England’s newly-appointed captain, Ben Stokes, has stated that he is eager to get pace-bowling stalwarts Jimmy Anderson and Stuart Broad back in the Test squad for the three-match series against New Zealand, which begins on June 2 at Lord’s.
The two ageing warhorses were strangely left out of England’s three-Test tour of the Caribbean earlier this year, with selectors instead opting to give more opportunities to the next generation of seam bowlers. England, led by Joe Root at the time, went on to lose the series 0-1.
Root stepped down in the aftermath of the series loss, even though many questions about the team’s future remained unanswered.
The England and Wales Cricket Board (ECB) has since confirmed Rob Key as their new men’s team managing director and appointed Ben Stokes as Test captain, with the short-term future of their two leading wicket-takers now looking brighter ahead of a busy summer schedule that includes a Test against India.
In his first interview as skipper, Ben Stokes stated that he is eager to restore England’s winning culture, and that he intends to keep both seamers in the side for this summer’s engagements.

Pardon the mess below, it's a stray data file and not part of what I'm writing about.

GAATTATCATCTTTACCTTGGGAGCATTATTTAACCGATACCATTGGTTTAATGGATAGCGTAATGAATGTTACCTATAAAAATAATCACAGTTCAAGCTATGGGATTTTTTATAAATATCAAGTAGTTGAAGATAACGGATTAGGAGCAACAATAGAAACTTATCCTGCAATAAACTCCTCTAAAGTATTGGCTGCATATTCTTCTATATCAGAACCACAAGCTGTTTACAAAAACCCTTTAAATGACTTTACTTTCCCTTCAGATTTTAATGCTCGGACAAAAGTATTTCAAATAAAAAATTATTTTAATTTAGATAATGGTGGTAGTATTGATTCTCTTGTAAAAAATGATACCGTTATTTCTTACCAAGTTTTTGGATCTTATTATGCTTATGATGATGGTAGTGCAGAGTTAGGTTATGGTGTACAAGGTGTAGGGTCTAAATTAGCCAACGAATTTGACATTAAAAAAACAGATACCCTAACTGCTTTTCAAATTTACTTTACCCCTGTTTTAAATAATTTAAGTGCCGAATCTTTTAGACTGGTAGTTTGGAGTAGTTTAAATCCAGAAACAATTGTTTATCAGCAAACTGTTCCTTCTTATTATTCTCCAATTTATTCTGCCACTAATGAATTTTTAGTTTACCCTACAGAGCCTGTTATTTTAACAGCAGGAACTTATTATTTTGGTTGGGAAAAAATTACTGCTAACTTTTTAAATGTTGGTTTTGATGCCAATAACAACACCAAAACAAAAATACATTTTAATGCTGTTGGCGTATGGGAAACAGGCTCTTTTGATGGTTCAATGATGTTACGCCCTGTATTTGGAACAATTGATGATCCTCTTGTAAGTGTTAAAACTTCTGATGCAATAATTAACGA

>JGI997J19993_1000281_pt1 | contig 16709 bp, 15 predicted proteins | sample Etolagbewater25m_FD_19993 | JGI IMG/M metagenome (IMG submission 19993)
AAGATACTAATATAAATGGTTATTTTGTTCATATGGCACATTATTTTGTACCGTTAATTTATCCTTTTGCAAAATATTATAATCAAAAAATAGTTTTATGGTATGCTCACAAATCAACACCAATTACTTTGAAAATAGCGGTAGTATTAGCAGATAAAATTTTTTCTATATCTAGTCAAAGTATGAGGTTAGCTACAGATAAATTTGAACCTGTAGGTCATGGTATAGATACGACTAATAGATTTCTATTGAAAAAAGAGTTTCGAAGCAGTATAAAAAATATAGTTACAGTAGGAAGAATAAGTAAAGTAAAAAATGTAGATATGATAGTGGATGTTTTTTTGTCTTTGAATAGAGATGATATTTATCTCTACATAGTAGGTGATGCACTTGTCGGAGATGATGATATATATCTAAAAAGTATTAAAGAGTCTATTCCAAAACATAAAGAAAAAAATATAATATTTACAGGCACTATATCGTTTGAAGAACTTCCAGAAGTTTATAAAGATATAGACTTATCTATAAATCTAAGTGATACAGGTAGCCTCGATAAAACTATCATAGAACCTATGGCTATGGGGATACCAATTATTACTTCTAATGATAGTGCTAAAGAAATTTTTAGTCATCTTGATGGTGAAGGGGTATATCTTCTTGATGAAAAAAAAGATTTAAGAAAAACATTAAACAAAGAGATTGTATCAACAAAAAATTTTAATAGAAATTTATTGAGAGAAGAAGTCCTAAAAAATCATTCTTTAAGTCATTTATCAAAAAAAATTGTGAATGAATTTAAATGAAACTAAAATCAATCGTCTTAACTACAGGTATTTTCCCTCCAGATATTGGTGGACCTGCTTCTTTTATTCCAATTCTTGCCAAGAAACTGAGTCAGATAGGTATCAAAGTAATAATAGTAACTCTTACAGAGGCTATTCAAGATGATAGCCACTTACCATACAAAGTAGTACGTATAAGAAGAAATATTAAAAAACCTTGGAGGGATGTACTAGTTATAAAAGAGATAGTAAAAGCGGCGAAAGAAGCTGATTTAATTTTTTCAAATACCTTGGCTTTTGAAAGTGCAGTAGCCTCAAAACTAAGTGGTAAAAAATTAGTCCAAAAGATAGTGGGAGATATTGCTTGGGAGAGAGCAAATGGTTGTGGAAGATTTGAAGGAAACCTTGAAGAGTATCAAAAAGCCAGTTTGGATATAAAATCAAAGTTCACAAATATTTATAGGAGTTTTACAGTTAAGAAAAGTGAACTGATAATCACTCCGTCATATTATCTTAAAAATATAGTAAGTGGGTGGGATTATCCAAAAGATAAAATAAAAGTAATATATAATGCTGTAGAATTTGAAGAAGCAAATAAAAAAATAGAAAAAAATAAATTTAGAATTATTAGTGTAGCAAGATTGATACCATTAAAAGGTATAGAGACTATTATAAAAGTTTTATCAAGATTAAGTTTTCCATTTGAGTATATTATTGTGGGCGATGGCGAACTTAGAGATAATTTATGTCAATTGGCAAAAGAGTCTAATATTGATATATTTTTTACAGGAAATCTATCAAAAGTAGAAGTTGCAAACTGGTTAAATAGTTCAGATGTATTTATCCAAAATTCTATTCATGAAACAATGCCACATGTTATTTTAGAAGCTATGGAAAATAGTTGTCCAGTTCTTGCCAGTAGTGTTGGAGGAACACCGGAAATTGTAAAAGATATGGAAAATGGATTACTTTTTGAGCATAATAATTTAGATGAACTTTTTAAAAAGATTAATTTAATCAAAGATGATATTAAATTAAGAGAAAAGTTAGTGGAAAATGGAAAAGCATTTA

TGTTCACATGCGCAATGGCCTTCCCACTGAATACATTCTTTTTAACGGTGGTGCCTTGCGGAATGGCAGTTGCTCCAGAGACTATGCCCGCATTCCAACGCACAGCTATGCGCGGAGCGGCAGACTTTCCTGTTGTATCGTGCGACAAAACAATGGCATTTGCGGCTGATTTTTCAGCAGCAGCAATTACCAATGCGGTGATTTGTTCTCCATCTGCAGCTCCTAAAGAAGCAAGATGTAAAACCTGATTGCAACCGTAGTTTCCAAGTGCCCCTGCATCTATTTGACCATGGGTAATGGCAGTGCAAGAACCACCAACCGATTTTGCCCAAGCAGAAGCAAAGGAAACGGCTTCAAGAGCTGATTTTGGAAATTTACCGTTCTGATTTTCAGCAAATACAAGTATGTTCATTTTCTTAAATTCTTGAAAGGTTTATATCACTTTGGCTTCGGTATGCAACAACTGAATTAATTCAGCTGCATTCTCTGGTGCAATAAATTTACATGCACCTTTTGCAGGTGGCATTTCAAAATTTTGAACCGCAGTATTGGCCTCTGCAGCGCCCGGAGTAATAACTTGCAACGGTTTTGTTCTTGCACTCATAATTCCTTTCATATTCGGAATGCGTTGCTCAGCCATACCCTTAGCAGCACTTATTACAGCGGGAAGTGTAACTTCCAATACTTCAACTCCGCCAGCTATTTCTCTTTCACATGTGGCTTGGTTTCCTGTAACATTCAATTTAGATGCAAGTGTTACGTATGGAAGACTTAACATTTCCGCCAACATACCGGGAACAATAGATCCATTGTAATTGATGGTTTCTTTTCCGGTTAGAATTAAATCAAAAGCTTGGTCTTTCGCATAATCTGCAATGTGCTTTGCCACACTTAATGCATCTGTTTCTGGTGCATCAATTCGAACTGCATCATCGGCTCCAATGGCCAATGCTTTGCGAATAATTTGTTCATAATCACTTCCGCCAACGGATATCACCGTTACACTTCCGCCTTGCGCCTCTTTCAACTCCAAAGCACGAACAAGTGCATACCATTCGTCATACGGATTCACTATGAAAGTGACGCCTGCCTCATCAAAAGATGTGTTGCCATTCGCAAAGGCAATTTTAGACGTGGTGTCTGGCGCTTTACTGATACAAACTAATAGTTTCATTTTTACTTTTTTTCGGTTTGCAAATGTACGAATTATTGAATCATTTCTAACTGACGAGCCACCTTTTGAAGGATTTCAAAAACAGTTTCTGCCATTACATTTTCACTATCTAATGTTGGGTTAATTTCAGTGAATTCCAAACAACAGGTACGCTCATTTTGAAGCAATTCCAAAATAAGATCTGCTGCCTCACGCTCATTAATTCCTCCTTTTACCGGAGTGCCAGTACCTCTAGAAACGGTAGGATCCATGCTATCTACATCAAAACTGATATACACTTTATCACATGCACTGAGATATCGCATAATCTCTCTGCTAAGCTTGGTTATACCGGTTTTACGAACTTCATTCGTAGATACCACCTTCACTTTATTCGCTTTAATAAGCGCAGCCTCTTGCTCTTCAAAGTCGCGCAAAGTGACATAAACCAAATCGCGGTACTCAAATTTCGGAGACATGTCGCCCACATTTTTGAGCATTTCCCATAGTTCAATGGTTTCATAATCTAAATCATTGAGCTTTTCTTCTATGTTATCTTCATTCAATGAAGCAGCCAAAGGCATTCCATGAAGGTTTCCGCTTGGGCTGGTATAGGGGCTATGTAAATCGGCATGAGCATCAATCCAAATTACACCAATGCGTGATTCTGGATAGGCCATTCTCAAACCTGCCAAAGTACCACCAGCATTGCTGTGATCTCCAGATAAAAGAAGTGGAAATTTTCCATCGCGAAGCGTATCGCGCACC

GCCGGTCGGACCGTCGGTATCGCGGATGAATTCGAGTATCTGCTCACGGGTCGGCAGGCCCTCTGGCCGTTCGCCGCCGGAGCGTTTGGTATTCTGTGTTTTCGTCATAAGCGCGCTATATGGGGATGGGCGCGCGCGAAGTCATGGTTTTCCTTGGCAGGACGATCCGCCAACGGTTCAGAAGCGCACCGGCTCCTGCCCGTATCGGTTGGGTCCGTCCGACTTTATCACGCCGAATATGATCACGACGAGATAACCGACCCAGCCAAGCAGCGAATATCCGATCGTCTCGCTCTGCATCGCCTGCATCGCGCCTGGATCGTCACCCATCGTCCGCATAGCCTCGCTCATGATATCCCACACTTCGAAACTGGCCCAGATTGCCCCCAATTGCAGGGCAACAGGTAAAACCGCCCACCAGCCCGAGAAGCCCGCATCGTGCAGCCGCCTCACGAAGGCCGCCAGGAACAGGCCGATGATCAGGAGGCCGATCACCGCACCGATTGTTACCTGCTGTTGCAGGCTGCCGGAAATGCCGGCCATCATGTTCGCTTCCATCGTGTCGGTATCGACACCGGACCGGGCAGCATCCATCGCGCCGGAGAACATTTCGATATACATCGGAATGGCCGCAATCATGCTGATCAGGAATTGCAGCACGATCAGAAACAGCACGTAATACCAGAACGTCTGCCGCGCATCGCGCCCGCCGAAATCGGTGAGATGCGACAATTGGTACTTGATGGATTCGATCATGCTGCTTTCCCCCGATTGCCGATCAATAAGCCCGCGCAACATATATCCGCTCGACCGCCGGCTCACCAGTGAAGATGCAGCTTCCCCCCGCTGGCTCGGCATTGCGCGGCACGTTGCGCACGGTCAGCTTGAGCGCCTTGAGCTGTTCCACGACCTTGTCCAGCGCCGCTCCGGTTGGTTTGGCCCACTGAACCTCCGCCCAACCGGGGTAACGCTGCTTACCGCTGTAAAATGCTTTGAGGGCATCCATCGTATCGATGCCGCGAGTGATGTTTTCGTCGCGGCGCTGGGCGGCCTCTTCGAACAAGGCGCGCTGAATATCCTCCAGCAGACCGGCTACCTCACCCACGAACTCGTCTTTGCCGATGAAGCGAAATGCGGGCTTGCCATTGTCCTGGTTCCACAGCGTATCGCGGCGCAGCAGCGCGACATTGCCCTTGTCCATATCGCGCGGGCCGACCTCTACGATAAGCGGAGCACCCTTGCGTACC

“I want to win games of cricket for England,” Stokes told BBC Sport. “The best way to do that is picking your best XI and in my opinion if Stuart Broad and James Anderson are fit they are available for selection.”
Stokes also ruled out Root as a candidate for the England Test team’s vice-captaincy, stating that he would prefer the 31-year-old prolific run-getter to focus on his batting. Root has 25 Test centuries to his name and is currently ranked fourth in the ICC Men’s Test Batting Rankings.
When asked who else would be included in England’s squad for the first Test of the summer against New Zealand, Stokes said he wants’selfless’ players who can win games for England.
“I want selfless cricketers who make decisions based on winning the game of cricket for England. At the end of the day the most important thing is winning. I want to be part of a team that has that real mentality, that doesn’t take a backwards step.”
(Inputs from IANS)